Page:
I'm not particularly looking for unity... I'm looking to find out what people like: what they want it to do. I have been to pubsings all around the country, mostly as a performer, though not usually as a PS participant: I'm an actor. And I was wondering about the different perceptions from the performers and the audience's viewpoints. (For instance I know an awful lot of people that consider the Pubsing at MDRF to be a spontaneous event that just happened to grow up over the years from the sing sing at the end of the day it started as... but I know very well, that lines are scripted, jokes are worked and the line up of acts is carefully considered as is the set list. But audience members still sometimes insist that it is all just a spur of the moment thing)
And I'd love it if people would cite specific faires when they tell me what they think.
Queen Maggie
wench#617, Bard #013
aka Mistress Mannerly, Goodlief Bailey, Cousin Undine Mannerly, Mother Lowe

Offline Terry Griffith

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Re: Pubsing
« Reply #8 on: August 11, 2010, 07:08:03 PM »
giving the choruses (in written form) to the newbies so they can join in,

Just to clarify one point:  It's lovely when the audience sings along.  Even better when all the musicians on stage play and sing along.  That's why familiar songs are usually used.  However, anything resembling a set list is poor form.  That is a prescribed list of songs that the musicians choose from and they are forbiden to vary from that list.  That kind of micro-management by the "powers that be" takes much of the spirit out of an otherwise good pub sing. 
"There's a unicorn that's hangin' in what's known as father's room......"

Offline GirlChris

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Re: Pubsing
« Reply #9 on: August 12, 2010, 11:27:11 AM »
giving the choruses (in written form) to the newbies so they can join in,

Just to clarify one point:  It's lovely when the audience sings along.  Even better when all the musicians on stage play and sing along.  That's why familiar songs are usually used.  However, anything resembling a set list is poor form.  That is a prescribed list of songs that the musicians choose from and they are forbiden to vary from that list.  That kind of micro-management by the "powers that be" takes much of the spirit out of an otherwise good pub sing.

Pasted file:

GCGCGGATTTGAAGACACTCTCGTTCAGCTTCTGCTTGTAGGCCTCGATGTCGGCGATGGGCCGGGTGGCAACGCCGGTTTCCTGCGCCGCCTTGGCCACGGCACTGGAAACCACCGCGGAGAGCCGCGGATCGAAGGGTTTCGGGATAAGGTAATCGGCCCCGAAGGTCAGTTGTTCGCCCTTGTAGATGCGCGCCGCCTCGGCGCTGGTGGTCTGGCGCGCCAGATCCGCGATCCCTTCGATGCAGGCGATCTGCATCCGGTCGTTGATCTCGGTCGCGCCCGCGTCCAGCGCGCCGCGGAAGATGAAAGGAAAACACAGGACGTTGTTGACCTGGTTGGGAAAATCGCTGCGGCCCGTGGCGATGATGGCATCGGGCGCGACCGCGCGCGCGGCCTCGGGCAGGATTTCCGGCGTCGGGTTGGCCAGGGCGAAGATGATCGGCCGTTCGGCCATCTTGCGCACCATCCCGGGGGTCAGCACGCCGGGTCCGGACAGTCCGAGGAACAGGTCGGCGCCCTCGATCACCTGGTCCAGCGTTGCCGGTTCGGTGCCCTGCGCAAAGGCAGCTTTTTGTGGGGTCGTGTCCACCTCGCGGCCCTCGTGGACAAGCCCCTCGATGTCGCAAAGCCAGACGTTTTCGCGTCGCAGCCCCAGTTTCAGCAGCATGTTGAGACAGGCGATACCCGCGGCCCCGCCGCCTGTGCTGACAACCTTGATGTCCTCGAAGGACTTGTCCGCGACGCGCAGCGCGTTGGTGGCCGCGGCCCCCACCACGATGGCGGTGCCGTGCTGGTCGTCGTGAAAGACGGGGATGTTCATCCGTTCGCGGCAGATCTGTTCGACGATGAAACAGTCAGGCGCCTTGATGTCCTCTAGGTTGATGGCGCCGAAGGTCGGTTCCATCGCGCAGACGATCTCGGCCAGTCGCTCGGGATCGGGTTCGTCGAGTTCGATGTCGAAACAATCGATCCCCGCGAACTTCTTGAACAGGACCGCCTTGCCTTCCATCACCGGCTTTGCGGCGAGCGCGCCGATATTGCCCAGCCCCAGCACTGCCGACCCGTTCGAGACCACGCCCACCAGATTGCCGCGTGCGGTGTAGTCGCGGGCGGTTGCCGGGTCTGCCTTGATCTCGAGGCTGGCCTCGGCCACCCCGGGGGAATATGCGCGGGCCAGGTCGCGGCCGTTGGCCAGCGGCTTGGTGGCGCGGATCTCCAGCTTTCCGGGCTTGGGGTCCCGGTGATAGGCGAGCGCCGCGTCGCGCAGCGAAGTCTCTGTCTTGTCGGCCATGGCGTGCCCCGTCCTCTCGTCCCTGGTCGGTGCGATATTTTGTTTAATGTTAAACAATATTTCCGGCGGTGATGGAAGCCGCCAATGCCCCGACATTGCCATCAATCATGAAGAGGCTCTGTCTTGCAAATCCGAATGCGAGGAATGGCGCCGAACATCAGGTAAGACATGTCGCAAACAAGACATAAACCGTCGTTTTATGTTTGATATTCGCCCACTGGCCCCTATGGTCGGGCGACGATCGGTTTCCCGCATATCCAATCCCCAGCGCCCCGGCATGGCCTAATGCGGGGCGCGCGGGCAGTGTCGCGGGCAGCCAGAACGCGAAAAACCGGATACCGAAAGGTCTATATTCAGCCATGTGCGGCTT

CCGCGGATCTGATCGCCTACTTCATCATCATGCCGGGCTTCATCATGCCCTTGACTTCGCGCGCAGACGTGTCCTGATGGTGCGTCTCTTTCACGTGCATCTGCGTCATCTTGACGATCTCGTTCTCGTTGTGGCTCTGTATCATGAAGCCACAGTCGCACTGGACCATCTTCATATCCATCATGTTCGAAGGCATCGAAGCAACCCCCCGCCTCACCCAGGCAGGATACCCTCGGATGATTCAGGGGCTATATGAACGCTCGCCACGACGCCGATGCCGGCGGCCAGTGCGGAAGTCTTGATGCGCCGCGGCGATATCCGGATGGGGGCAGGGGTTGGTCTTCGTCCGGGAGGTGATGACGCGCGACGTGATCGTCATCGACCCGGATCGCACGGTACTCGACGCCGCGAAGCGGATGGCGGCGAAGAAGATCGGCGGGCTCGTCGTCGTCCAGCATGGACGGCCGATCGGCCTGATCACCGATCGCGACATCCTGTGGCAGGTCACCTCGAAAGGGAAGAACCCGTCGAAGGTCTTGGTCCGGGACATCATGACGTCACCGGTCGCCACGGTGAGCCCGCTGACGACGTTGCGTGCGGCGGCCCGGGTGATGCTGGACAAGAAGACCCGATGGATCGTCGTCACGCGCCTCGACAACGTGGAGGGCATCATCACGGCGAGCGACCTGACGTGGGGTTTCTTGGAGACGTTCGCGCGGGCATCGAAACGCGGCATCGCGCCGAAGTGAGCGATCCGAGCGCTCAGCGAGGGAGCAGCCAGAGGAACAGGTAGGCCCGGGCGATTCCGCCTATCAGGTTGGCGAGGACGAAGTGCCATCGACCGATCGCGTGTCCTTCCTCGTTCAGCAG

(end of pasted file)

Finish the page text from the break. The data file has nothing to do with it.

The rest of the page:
I've got to disagree with that. Before I started attending faire these kind of songs were NOT familiar. Most people know the words to songs they hear regularly, and if they don't listen to folk music (which is most people) they don't know the words to sing along. Also, song books are a great way of showing it's okay to join in. If you want to sing something that's not in the book, a quick "This song is not in your songbooks, but feel free to join in on the chorus" is good enough.

Offline Terry Griffith

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Re: Pubsing
« Reply #10 on: August 12, 2010, 02:18:46 PM »
To clarify my clarification:  Song books were not what I was warning against but a predetermined set list by the ED.  I worked a faire (which I won't mention) where we were forbidden to play "Health To The Company".  That song was a tradition at pub sing at that faire long before the new owner took over and to forbid it was bordering on blasphemy.  The outrage of the patrons was enough to ruin the spirit.  Song books with words to songs that are "usually" done at a typical pub sing, although seeming a little tacky, wouldn't restrict the variety of the musicians taking part.

I remember one faire, The Great Lakes Medieval Faire in Ohio, where it was pouring rain during pub sing on the last day of the run.  Rather than take an instrument into the downpour, when my turn came I stepped out of the covered stage and sang an acapella song that had no chorus and no opportunity for anyone to sing along.  Given the circumstances, it was an appropriate thing to do and delighted the gathering.  With a prescribed set list, that would not have been possible.  At other times like a dedication to a departed long time Rennie or a new bride and groom, etc. the company should have the option to perform whatever is appropriate for the audience.
"There's a unicorn that's hangin' in what's known as father's room......"

Offline Captain Cornelius Howard Duckman

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Re: Pubsing
« Reply #11 on: August 12, 2010, 10:45:26 PM »
...


Why would anyone ban 'Health to the company?"

Offline Terry Griffith

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Re: Pubsing
« Reply #12 on: August 12, 2010, 11:40:21 PM »
The only answer we ever got was that it made people sad and the owner wanted people to leave happy.  A complete lack of understanding of the patron's wants and needs.  Only one of the many reasons I'll never work there again.

BTW, search YouTube for "Peeved Paradise" and you will get some idea of the situation.  On the same YouTube channel you can see the pub sing where we did it anyway.